Digital demons – in art and in everyday life.

As regular readers of this here blog of mine will already know, I’m rather into modern art. But when art somehow merges with the anything IT-related, I’m the world’s biggest fan. Well, such a merging is taking place right now in Moscow in its Museum of Modern Art with the exhibition Daemons in the Machine, so supporting it was a no brainer. Artists, consulted by scientists, aimed their creativity at the modern-day topics of artificial intelligence (which, IMHO, is hardly any intelligence at all – just smart algorithms), blockchain, neural networks and robotics. The result is a curious mix of futurology, ethics and – of course – art.

I haven’t been myself as I’m only just back from my latest trip, but I hope to find time for a visit before my next one.

And now, we move from high-art digital demons to everyday, run-of-the-mill – but very worrying – digital demons…

In the UK at the start of October there was a mass failure of ‘smart’ app-controlled home alarm/key systems. Hundreds of people couldn’t open/close up their homes; some were locked inside and unable to get out! (So, you have a ‘smart’ home, but it prevents you from getting to work. Imagine that excuse to your boss!) Others couldn’t enter their homes – out in the cold or rain, and wanting to make dinner already! And all because of system failures. So, maybe think twice before purchasing that ‘smart’ iron or frying pan? Imagine if they had similar system failures?

// Btw – cybercriminals haven’t yet worked out how to hack and thus disable such home alarm systems, but it’s only a matter of time. They’ve worked out how to disable car lock systems, after all. As if we needed another reason to push for fully secure operating systems and ‘cyber-immunization’ of the IoT; but I digress…

Btw, the topic of cybercrime also sits well with modern IT-art. There’s the digital ‘masterpieces’ getting stolen, there are fakes of original works, network entry sensors, bit markers… And when you remember that an original – photograph! – can have a seven-figure euro price tag – well, you can see the cybercriminals’ motivations.

Seven-figure euro price tag? Yes you read that right folks. But it wasn’t just any photo. It was a photograph of a potato. And it sold for a million euro! Now, that is one beautiful spud there, but 1,000,000 EURO? Yep! The potato was shot by Irish artist Kevin Abosch – a great guy, btw. Some years ago we met and I even have a pic of myself that he took. Btw, here’s the potato:


You’ve seen everything now ).

But that is a tale from Ireland. Now though we need to head back over the Irish Sea to the UK…

A report from the country’s Department of Health has estimated that the WannaCry hack of the National Health Service’s computers cost the nationalized healthcare institution a full £92 million (~$120 million!), 19,000 cancelled appointments and 200,000 locked NHS computers. One of the main reasons for the unprecedented massive scale of the damage was the use of outdated operating systems and a lack of protection. Not that the UK is unique in this regard. All around the world the medical sector suffers from an irresponsible attitude to cybersecurity. You can tell simply from how often it gets hacked. And hospitals keep lots of patients’ personal information, including financial data. And of course it’s a critical sector in the first place, as we all know.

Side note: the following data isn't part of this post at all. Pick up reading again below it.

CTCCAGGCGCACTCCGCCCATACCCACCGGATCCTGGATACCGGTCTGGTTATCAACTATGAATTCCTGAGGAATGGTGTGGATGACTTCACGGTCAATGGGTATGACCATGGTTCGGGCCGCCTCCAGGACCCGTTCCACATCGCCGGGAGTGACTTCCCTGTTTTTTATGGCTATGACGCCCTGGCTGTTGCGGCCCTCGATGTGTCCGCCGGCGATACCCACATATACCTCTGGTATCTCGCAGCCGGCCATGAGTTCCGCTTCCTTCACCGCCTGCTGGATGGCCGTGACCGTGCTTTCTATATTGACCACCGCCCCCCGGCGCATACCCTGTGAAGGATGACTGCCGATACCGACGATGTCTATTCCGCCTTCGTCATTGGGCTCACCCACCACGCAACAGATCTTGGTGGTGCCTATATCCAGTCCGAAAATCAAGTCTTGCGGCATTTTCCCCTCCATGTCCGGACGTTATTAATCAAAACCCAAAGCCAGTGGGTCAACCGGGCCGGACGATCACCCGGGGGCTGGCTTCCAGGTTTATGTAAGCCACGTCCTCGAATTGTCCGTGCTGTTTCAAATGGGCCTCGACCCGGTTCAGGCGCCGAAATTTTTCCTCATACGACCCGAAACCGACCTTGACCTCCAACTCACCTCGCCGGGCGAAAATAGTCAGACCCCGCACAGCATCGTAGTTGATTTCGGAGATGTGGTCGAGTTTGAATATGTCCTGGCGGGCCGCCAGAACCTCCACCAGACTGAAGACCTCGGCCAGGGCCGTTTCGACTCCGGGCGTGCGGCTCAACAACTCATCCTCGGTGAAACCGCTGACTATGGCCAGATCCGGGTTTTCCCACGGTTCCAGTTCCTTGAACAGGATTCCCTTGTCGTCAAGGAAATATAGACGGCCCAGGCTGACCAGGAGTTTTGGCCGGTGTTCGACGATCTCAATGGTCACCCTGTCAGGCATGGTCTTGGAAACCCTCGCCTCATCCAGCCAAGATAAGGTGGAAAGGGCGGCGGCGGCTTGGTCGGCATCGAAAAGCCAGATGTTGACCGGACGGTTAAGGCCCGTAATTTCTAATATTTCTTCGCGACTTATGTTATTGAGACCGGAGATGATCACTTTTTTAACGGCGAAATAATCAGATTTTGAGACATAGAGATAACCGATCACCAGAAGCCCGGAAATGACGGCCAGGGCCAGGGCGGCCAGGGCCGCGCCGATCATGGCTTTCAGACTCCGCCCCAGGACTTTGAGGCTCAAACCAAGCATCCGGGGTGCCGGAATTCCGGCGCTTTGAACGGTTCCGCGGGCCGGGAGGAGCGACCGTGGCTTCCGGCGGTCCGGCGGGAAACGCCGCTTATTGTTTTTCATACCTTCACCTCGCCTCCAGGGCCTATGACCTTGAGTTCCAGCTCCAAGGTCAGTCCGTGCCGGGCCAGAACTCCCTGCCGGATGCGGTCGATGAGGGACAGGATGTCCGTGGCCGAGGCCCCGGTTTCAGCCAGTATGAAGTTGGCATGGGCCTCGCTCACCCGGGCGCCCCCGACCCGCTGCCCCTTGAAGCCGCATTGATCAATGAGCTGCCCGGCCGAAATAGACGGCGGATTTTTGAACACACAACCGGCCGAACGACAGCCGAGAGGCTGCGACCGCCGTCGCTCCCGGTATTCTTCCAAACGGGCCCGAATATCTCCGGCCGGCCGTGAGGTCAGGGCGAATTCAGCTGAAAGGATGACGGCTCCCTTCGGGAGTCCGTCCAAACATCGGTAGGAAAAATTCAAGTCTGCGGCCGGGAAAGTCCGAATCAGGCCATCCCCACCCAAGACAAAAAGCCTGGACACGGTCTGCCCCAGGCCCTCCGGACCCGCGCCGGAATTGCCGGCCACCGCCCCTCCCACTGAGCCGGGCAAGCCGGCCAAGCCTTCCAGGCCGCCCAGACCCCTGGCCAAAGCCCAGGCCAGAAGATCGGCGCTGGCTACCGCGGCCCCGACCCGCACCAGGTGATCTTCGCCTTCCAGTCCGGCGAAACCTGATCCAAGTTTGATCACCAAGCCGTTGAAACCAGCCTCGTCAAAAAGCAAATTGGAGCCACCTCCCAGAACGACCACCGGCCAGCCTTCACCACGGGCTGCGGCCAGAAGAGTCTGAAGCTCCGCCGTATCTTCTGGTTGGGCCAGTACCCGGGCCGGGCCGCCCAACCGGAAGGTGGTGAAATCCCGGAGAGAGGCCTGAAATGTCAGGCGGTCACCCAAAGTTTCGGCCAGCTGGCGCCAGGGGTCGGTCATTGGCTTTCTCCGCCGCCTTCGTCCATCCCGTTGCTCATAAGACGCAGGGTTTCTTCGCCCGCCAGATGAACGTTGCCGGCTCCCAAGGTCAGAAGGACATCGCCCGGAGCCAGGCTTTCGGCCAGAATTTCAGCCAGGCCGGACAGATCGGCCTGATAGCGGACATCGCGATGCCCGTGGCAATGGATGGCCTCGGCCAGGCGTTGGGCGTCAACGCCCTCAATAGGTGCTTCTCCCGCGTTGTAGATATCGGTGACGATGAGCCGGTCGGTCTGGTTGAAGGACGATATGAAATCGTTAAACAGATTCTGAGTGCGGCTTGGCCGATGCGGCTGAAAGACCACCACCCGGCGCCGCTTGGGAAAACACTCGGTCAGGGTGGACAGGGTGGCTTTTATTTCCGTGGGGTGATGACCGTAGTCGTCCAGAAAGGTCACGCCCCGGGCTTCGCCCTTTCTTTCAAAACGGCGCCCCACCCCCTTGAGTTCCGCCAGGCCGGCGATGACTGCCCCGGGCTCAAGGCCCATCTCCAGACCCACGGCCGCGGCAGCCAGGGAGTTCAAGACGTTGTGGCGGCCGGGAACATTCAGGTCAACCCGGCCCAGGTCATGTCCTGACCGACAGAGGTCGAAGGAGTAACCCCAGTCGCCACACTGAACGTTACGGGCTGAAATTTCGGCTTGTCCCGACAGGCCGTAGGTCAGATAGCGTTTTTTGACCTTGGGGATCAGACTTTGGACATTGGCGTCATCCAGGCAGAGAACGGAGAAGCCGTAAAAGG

But what makes you really wanna cry when you consider the WannaCry ransomware attack is how it was a non-targeted one; that is – it wasn’t aimed at specific targets: it was a mass attack in which those who turned out to be vulnerable (e.g., the NHS and its patients) became the victims who suffered. Just imagine the catastrophe that could be caused by a professional pinpointed attack on medical institutions. No, actually – don’t imagine that: you’ll have nightmares for weeks.

Now, here I go again… but – this brings into focus the critical need of immunization of digital medical equipment – from pharmacological manufacturing sites to surgical instruments; and here I go yet again – the need for secure operating systems so as to prevent technological nightmares practically completely.

Meanwhile, on the other side of the pond – talk of the devil – we’ve seen another ‘highly targeted’ (!) Ryuk ransomware attack on critical infrastructure. The first attack was picked up on this summer, after it collected the princely sum of ~640 thousand dollars in bitcoin. It looks like the infamous Lazarus group could be behind the attacks. This latest one was aimed at a North Carolina water utility company, which supplies tap water to some 150,000 folks. The attack didn’t directly affect the water supply, but, according to the company itself, it caused ‘catastrophic damage’. Hmmm. Dare I repeat it?… here I go yet again! Immunization of critical infrastructure is… [fill in the blank] ).

PS: We told here how text messages aren’t so great for two-factor authentication. Briefly: an SMS can be viewed by a third-party on your device; the SIM can be removed and put in another smartphone to accept texts with passwords; and passwords can be intercepted by a Trojan on the smartphone or a vulnerability. But all is not lost: there are alternatives that are more secure. Read all about them on the blog. And don’t forget about a password manager!



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